Tom Clyde: The American miracle happened
I spent a good deal of Wednesday watching the inauguration at home with the dogs and a bald eagle perched in the yard. It’s one of those ceremonies that is generally routine and not very interesting. This year, coming only two weeks after the insurrection at the Capitol, it was an anxious time. Twenty-five thousand members of the National Guard had joined the local security forces and Secret Service. While increased security is completely predictable at events like that, this time was a lot bigger, and felt a lot more necessary. Things felt tense.
With the images from the desecration of the Capitol by Trump’s racist, tinfoil-hatted minions still in mind — the guy in the horns, the zip-tie guy (and his mom, who came with him) and the guy marching the Confederate flag through the building — it was a wonderful sight to see things put back to normal, with the proper flags flying and the wheels of our democracy functioning. Instead of the usual audience on the National Mall, there were thousands of flags flying. It was beautiful. It felt good. It was a relief. Nothing untoward happened. The Big Lie was rejected, and while some people will remain true believers in an alternate reality, it felt like it was over. The pus is out of the wound, and maybe we can begin to heal.
The transfer of power following an election is one of the miracles of the American system. It largely functions on faith. The expectation is that the loser of the election will pack up and leave, and the winner will assume power smoothly. That didn’t happen this time. It’s not at all clear what would have happened if Trump’s goons had succeeded in taking over the Capitol. They were chanting “Hang Mike Pence,” and it’s reasonable to assume they meant it. If they had left several congressional leaders and the vice president dead, inauguration day would have looked much different. But it didn’t happen. Normal prevailed.
The most alarming event of the day was Lady Gaga singing the national anthem. That seems like asking for trouble. She carried off with dignity, without the pyrotechnic pasties. Jennifer Lopez went a little rock concerty, and Garth Brooks seemed to be a lot more popular with the crowd, especially the security people, than the president. It was all normal, or at least as normal as we can be these days when a warm embrace is potentially the kiss of death.
Biden’s speech was pure Biden. Normal human emotions delivered in that guy-next-door manner. He gets no points for soaring rhetoric. He’s not inspirational in that sense. He’s inspirational because he feels and responds and acts like a normal human being. We’ve missed that. We’ve missed a lot in the last four years, like dignity, respect, integrity, compassion, competence, analytical thought. If Biden is able to deliver on even a couple of those points, things are looking up.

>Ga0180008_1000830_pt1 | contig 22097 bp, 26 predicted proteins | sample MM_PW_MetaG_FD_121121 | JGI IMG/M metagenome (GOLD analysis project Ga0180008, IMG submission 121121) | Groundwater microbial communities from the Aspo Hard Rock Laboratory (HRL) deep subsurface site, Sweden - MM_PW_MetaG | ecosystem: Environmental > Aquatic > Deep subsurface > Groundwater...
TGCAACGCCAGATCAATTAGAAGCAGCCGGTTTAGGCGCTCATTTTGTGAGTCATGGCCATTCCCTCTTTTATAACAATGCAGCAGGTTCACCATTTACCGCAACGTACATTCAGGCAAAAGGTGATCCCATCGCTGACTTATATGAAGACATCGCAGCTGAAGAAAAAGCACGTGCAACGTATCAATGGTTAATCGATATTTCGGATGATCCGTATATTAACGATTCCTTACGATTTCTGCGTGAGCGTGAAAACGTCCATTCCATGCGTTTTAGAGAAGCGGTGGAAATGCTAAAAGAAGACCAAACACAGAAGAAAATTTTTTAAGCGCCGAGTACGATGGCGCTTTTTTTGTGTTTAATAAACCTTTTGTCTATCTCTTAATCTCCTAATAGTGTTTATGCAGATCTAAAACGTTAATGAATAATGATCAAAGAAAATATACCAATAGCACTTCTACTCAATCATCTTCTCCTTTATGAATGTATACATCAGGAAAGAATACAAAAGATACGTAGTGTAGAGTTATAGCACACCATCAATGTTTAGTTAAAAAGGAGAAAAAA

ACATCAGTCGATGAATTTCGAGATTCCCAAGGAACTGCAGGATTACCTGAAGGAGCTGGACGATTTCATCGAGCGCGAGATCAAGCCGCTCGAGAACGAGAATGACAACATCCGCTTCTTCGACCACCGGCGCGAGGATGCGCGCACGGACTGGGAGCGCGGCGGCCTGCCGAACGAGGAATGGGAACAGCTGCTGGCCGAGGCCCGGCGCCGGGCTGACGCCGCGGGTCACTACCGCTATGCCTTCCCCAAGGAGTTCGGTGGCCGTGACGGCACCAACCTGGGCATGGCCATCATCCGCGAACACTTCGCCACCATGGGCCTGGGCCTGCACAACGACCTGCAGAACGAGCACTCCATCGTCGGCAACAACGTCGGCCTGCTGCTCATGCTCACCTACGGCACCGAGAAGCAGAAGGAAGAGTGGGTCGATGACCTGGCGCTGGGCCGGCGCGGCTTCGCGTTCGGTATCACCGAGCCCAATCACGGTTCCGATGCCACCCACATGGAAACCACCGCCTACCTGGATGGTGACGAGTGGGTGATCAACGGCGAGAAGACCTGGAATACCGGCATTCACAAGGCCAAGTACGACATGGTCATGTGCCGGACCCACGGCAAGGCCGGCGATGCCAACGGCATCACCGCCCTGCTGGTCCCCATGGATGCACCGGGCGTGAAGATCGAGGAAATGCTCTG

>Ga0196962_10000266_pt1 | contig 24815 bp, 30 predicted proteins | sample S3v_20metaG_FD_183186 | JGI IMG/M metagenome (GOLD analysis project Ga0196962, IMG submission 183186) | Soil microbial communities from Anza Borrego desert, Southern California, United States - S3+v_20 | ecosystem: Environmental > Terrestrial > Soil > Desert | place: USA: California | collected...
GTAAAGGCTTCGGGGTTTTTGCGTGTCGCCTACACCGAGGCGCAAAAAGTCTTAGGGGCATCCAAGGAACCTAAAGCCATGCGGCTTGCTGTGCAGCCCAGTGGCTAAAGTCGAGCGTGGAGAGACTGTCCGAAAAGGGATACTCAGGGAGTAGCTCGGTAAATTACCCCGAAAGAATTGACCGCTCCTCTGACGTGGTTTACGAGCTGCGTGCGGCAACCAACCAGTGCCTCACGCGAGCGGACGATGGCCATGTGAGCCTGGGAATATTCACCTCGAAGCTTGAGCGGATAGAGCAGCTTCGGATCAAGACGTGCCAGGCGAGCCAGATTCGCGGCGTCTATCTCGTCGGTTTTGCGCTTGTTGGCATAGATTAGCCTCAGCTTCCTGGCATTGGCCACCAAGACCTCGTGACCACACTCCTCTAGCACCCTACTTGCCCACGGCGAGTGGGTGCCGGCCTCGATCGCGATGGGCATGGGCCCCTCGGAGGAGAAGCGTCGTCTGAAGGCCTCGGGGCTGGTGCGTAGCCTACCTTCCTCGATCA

Ours is a strange system among the other Western democracies. We elect a president for a fixed term, and for better or worse, we are stuck. As we have seen, impeachment as a tool for correcting a mistake doesn’t work very well. In other countries with a parliamentary system, when things go sideways, they decide to have another election and let the voters either stay the course or bring in somebody new. In Italy it seems to happen every six months. In Germany, Merkel has been in office forever. We have that fixed term, making the changeover more dramatic, and the selection process more important.
The transfer of power happened. It happened right there on the steps of the Capitol Building that was constructed in part with slave labor where on Wednesday a Black woman became vice president. It happened in a building that survived the Civil War. Lincoln insisted on completing construction during the war as a symbol that there would be a Union afterwards and a need for the Capitol as a seat of government. A century ago, women could not vote. Now we have elected a woman vice president. About time.
There is a lot of work to be done. Policy issues aside, it will take a long time to repair the structural damage to government functions. It’s almost hard to remember what it was like to wake up in the morning and not learn that some midnight tweet from the president has rattled the entire world for no particular reason. Biden is a kind, decent man. He’s also boring as can be, and that will be a most refreshing change. Re-establishing trust will take some time, and cooperation from both extremes in Congress would help. I don’t know what you do with those members of Congress who voted with the insurrectionists, or the likes of Cruz and Hawley who helped instigate the whole thing. It won’t be easy, but it will be normal.
American democracy is alive and well.
Tom Clyde practiced law in Park City for many years. He lives on a working ranch in Woodland and has been writing this column since 1986.
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Tom Clyde was not impressed with Jeff Bezos’ recent trip to “space,” though it does make him wonder if space tourism should be in Park City’s future.